In the newspaper, The Waynesboro Village Record, June 19,
1863, is an account of a young woman who disguised herself as
a man and enlisted in the Army of the Cumberland. Apparently
the original story ran in the Louisville Journal and was
reprinted in the Waynesboro Village Record, page 1 column 3.
While accompanying a captain to take some prisoners to Louisville, Frank attracted the attention of Colonel Munday and since "Frank" was 'exceedingly sprightful and possessed more than ordinary intelligence,' the Colonel detailed him for service. "Frank" soon won the esteem of his superior officers and became a favorite with all connected with the barracks No. 1.
"Frank" was born near Bristol, Pa.. In 1863, her parents resided in Alleghany City, Pa., where she was raised. They are highly respectable people, and in very good circumstances. She was sent to the convent in Wheeling, Va., at twelve years of age, where she remained until the breaking out of the war, having acquired a superior education and all the accomplishments of modern usage. She visited home after leaving the convent, and after taking leave of her parents, proceeded to Louisville in July 1862, with the design of enlisting in the 2d East Tennessee cavalry, which she accomplished and accompanied the Army of the Cumberland to Nashville.
She was in the thickest of the fight at Murfreesboro, and was severely wounded in the shoulder, but fought gallantly, and waded the Stone river into Murfreesboro on the memorable Sunday on which our forces were driven back. She had her wound dressed, and here her sex was disclosed, and Gen. Rosecrans made acquainted with the fact. She was accordingly mustered out of the service, notwithstanding her earnest entreaty to be allowed to serve the cause she loved so well. The General was favorably impressed with her daring bravery and superintended the arrangements for her safe transmission to her parents. She left the Army of the Cumberland, resolved to enlist again in the first regiment she met. When at Bowling Green she found the 8th Michigan there, and enlisted, since which time she has been and in 1863 was still connected with it.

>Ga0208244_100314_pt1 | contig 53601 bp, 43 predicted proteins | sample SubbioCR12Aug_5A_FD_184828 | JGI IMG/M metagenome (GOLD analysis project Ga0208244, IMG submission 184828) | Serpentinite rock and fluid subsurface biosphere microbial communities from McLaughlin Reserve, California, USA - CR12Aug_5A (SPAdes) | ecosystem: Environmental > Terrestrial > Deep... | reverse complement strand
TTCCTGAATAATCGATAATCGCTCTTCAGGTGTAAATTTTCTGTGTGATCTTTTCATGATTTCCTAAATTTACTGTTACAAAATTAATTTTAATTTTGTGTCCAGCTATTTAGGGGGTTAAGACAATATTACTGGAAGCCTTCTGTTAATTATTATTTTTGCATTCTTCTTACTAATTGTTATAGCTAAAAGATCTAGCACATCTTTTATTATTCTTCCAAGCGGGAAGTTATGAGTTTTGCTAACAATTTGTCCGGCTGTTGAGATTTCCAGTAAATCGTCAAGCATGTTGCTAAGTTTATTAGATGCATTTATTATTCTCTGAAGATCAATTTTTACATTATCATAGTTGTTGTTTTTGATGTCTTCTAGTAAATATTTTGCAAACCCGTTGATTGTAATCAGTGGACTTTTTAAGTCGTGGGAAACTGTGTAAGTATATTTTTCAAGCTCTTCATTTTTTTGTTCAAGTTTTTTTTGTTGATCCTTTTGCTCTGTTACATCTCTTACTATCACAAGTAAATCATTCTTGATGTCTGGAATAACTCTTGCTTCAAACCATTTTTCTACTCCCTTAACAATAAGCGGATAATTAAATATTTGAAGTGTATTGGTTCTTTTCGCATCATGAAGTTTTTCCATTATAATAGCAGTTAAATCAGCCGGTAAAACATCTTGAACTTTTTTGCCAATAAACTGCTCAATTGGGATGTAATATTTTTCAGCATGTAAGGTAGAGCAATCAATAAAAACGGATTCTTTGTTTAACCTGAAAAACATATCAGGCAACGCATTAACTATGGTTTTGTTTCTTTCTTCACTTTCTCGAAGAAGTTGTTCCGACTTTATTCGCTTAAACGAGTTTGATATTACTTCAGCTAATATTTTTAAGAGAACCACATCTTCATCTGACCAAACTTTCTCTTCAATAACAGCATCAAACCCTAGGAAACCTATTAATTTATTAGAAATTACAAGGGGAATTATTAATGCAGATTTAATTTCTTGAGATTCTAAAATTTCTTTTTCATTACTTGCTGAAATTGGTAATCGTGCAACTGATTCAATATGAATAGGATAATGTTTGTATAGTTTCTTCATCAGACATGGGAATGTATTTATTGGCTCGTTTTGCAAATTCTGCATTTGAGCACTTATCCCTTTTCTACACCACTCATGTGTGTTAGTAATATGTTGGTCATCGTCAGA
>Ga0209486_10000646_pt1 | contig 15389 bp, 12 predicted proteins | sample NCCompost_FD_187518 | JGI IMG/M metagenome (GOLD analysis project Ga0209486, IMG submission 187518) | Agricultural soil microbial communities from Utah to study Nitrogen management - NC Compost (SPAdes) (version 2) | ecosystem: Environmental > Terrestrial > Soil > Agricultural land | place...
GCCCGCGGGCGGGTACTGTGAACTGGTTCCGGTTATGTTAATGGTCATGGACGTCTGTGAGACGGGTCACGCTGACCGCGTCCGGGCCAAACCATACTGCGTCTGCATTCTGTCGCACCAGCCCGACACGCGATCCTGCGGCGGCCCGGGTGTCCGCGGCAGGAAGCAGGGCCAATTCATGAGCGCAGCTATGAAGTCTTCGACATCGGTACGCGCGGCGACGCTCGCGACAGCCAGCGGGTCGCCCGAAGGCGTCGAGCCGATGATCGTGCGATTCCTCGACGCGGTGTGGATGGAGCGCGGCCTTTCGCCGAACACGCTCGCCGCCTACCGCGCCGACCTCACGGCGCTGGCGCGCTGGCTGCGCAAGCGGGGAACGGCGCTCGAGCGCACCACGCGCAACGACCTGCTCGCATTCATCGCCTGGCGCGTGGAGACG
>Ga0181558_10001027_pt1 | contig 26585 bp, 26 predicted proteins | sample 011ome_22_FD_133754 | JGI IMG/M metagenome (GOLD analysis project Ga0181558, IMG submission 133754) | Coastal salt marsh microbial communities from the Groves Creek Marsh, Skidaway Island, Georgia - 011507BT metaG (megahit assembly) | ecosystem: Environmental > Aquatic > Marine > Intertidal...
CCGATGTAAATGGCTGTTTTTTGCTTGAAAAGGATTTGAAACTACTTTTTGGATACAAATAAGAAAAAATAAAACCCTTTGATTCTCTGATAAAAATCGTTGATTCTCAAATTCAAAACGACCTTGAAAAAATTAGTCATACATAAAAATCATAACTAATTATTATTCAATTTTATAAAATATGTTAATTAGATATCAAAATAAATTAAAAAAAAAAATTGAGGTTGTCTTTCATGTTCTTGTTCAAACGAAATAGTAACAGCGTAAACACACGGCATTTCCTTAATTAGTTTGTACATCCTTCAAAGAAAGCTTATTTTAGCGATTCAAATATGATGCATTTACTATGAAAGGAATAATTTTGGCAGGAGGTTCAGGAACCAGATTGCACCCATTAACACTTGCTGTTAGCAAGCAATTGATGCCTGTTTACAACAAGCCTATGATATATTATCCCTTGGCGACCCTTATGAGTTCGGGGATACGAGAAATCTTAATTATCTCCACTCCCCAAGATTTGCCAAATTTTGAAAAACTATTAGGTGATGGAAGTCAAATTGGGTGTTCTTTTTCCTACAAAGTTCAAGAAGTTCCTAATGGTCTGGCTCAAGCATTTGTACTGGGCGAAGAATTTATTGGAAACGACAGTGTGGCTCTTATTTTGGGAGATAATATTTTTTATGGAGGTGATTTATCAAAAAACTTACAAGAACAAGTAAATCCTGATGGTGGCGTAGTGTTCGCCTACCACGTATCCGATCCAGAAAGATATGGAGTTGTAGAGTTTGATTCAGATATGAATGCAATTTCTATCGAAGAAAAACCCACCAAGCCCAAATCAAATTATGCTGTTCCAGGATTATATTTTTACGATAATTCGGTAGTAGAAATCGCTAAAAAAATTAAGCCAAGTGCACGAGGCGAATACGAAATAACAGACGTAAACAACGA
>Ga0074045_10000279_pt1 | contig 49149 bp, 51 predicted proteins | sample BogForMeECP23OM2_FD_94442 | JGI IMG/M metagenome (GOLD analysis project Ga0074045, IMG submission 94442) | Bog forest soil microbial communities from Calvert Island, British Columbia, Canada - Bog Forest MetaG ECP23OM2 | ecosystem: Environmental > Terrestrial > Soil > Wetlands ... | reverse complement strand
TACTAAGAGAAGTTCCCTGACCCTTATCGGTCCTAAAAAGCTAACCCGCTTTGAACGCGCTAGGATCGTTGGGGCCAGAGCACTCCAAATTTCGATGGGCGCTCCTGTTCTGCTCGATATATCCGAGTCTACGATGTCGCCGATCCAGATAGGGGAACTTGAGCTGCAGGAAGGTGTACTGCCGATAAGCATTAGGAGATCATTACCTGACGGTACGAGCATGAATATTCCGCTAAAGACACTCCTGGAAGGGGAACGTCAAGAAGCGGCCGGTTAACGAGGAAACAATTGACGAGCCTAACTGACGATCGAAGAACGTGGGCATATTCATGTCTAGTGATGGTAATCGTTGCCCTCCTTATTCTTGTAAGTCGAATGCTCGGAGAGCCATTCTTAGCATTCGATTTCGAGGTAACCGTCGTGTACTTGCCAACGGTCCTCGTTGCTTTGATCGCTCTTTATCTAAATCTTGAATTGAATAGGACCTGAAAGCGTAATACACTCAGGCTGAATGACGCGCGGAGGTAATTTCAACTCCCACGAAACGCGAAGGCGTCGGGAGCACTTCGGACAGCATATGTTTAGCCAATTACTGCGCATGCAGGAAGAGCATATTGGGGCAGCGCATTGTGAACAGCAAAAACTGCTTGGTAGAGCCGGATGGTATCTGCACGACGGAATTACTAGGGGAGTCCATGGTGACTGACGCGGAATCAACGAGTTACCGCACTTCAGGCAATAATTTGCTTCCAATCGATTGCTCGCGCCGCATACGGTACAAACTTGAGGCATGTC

She is represented as an excellent horseman, and has been honored with the position of regimental bugler in the regiment. She had seen and endured all the privations and hardships incident to the life of a soldier, and gained an enviable reputation as a scout, having made several wonderful expeditions, which were attended with signal success.
When the article was written in 1863, "Frank" was only eighteen years of age, quite small and had a beautiful figure. She had auburn hair, which she "wears quite short, and huge blue eyes, beaming with brightness and intelligence. Her complexion is naturally very fair, though slightly bronzed at present from the effects of exposure. She is exceedingly pretty, and very amiable. Her conversation denotes more than ordinary accomplishments, and, what is stranger than all, she appears very refined in her manners giving no evidence whatever of her rudeness which might naturally be expected from her late associations."
"Frank" informed the press that she had discovered a great many
females in the army and was intimately acquainted with a young lady
who was a lieutenant in the army. She had assisted in burying three
female soldiers at different times whose sex was unknown to any but
Frank Martin is one of the women in the biographical collection by
Larry G. Eggleston entitled Women of the Civil War
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